Key principles for successfully implementing practices to reconnect students emerged throughout the workshop. Practitioners emphasized the importance of considering the holistic student experience, leveraging partnerships to coordinate and deliver services, and being willing to continually refine and adapt practices. In addition to these foundational strategies, insights from practitioners reflect the importance of considering the circumstances unique to each institution. Programs that meet the needs of a specific student population through tailored assistance programs, for example, or partner with local industries to offer targeted career development opportunities, provide on-the-ground examples of how to make these strategies relevant for specific contexts.
Strategies for successfully reconnecting students disrupted by the pandemic include holistically meeting the needs of students, leveraging partnerships to develop and deliver practices, and continually reassessing and refining what works.
Engaging students through a range of modalities, from virtual communication to in-person events, can help provide students with the guidance they need to navigate education decisions.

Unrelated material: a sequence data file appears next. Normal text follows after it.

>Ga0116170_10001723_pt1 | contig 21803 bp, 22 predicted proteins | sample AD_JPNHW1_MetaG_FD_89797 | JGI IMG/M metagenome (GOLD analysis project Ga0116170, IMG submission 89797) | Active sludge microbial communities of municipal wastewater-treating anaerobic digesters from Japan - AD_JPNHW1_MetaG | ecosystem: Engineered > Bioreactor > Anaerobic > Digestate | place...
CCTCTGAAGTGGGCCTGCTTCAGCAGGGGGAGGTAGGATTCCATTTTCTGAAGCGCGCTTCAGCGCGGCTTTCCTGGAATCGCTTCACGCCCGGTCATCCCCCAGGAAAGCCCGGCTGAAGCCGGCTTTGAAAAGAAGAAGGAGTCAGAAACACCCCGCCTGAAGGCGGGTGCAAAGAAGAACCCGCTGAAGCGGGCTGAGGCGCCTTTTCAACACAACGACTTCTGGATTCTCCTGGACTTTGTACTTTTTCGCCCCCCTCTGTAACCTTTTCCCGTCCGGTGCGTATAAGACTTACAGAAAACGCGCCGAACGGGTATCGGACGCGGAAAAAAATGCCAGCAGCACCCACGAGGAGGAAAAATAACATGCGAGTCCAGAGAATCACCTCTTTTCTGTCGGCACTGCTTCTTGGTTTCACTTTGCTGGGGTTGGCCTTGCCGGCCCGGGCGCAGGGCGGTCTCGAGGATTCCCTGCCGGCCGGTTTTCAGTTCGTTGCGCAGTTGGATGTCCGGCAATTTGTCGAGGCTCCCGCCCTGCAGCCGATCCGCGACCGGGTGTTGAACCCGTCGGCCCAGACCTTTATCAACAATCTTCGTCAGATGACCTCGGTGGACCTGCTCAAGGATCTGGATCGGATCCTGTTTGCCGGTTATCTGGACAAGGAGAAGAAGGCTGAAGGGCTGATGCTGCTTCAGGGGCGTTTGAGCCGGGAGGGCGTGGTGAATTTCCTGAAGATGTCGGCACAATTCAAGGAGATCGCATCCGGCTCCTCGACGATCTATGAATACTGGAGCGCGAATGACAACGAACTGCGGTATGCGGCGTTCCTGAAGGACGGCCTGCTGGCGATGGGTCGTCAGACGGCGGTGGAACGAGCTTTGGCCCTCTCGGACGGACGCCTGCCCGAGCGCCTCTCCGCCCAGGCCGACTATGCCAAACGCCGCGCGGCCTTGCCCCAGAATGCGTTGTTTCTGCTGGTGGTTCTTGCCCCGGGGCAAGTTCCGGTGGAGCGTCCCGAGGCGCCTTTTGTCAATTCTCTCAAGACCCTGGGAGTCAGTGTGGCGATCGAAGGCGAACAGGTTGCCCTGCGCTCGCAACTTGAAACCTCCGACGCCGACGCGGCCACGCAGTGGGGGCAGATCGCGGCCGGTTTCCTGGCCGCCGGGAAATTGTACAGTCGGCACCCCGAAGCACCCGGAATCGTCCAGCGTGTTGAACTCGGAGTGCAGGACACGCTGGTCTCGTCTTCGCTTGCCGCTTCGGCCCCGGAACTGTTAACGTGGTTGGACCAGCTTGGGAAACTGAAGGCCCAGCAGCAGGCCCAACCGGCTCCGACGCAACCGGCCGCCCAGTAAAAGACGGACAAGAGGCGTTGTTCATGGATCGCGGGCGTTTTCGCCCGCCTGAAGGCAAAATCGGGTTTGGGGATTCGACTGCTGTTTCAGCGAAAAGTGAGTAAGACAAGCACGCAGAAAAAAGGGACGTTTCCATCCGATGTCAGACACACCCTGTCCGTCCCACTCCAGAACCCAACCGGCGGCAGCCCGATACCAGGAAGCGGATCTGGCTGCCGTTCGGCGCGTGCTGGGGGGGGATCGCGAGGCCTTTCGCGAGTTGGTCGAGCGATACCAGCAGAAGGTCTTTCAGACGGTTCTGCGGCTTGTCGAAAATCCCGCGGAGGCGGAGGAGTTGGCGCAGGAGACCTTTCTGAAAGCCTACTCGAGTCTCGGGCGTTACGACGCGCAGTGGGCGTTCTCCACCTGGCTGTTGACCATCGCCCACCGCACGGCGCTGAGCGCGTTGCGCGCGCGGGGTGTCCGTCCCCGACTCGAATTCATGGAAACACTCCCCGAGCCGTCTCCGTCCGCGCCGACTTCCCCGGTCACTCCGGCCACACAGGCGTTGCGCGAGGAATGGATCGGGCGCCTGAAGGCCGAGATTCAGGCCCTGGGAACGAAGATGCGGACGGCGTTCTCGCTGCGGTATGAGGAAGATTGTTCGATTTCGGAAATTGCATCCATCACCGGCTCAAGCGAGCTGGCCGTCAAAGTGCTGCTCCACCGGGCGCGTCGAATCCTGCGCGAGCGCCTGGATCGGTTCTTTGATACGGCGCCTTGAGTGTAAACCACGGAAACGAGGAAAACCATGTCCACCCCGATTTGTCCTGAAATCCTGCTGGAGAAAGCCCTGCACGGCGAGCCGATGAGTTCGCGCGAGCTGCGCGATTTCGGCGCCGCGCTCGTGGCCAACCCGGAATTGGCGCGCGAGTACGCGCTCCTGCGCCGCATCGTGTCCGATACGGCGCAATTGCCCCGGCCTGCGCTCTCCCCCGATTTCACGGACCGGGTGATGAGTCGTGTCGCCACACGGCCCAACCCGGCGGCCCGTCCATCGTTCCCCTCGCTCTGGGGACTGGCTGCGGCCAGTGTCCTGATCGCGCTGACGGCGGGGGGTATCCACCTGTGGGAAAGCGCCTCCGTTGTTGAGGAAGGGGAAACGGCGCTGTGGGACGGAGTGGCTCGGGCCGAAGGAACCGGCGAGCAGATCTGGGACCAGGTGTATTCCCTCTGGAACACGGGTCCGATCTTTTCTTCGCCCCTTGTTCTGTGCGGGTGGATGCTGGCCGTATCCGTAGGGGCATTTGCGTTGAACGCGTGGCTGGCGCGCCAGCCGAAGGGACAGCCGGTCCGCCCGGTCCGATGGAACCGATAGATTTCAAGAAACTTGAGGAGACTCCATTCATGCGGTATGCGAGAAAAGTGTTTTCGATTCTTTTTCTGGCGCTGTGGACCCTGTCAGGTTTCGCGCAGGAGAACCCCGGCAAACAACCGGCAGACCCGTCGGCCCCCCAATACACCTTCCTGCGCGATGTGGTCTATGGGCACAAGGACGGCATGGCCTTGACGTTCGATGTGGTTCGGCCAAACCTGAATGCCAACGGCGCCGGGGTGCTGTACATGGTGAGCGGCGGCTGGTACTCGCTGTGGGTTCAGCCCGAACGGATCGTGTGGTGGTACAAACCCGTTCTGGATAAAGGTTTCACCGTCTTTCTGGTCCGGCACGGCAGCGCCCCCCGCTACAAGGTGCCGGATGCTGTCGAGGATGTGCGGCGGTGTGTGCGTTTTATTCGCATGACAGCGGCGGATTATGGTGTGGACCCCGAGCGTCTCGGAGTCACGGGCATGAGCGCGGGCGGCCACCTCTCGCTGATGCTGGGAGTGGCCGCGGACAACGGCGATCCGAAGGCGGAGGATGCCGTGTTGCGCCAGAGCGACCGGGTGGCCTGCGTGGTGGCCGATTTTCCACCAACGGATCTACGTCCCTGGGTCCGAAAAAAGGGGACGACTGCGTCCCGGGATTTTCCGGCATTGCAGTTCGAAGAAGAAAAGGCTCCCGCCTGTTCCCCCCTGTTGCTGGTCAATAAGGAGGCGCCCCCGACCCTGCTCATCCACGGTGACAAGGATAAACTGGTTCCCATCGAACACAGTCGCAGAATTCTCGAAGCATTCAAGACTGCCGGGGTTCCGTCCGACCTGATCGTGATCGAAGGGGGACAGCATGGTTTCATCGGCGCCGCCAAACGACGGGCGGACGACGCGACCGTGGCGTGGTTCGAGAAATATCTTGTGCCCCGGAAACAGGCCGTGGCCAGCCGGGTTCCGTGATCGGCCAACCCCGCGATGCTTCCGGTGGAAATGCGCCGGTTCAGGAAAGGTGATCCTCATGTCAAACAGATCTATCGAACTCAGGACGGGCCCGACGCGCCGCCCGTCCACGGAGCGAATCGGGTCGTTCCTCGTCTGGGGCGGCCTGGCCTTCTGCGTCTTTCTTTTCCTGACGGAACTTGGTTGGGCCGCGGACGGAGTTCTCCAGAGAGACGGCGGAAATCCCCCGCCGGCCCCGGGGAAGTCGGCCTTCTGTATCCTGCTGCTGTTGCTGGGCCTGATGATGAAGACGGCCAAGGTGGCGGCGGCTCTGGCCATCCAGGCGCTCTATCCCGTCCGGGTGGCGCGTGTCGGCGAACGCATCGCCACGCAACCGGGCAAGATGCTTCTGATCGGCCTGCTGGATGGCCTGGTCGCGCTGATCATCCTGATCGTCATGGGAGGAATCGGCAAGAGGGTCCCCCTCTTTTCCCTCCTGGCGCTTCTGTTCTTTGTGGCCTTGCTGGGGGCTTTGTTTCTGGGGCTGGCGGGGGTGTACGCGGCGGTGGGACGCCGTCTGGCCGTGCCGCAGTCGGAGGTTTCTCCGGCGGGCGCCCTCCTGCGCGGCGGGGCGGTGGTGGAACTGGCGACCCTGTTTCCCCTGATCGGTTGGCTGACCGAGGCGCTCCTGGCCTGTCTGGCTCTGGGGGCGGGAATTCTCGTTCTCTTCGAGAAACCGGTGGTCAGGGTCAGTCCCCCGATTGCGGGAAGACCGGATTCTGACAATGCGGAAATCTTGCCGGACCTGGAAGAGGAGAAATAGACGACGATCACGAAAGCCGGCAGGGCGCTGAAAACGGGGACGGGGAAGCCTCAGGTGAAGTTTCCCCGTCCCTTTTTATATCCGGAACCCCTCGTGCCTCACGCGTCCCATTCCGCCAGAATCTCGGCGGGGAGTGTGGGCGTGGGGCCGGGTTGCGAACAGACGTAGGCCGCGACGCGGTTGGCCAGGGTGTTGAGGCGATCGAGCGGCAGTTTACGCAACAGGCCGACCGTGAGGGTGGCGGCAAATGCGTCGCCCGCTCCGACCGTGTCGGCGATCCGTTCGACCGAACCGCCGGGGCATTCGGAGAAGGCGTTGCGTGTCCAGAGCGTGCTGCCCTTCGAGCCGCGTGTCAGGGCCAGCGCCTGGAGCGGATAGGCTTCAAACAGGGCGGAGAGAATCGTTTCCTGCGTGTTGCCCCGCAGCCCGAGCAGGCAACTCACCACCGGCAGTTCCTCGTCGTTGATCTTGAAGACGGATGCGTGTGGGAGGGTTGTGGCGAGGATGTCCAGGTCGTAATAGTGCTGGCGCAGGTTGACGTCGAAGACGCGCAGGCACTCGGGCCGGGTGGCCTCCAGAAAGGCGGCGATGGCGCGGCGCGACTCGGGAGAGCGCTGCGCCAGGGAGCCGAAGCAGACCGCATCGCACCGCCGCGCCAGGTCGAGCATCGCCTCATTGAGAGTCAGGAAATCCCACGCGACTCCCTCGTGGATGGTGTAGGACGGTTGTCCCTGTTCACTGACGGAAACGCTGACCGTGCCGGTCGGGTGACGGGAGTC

Integrating resources and support from community-based services, designating aid programs for specific student populations, and assisting students with financial aid applications are effective practices for helping students overcome a range of affordability challenges.
Short-term and career-focused training options can offer an entry point into postsecondary education for students who are focused on starting their careers.
The disruption and hardship caused by the pandemic also sparked creative and innovative approaches to reconnecting learners. Practitioners are now facing the challenge of sustaining these practices and continuing to build on what works.
The disruption to postsecondary education caused by the pandemic may have been sudden, but it will have enduring consequences for students and institutions. Campuses shut down and courses moved online in a matter of weeks (or over a weekend), while students who had mapped out their course and career plans had to rapidly adjust to unexpected circumstances and an uncertain future. More than 18 months later, postsecondary education has yet to recover. The number of students attending college continues to drop,2National Student Clearinghouse. “Stay Informed with the Latest Enrollment Information: National Student Clearinghouse Research Center’s Regular Updates on Higher Education Enrollment.” October 26, 2021. resulting in a 6.5 percent decline in undergraduate enrollment and a 12.3 percent decline in first-year enrollment since 2019. Communities of color have been disproportionately affected, with Native American and Black students experiencing the steepest enrollment drops.3Ibid.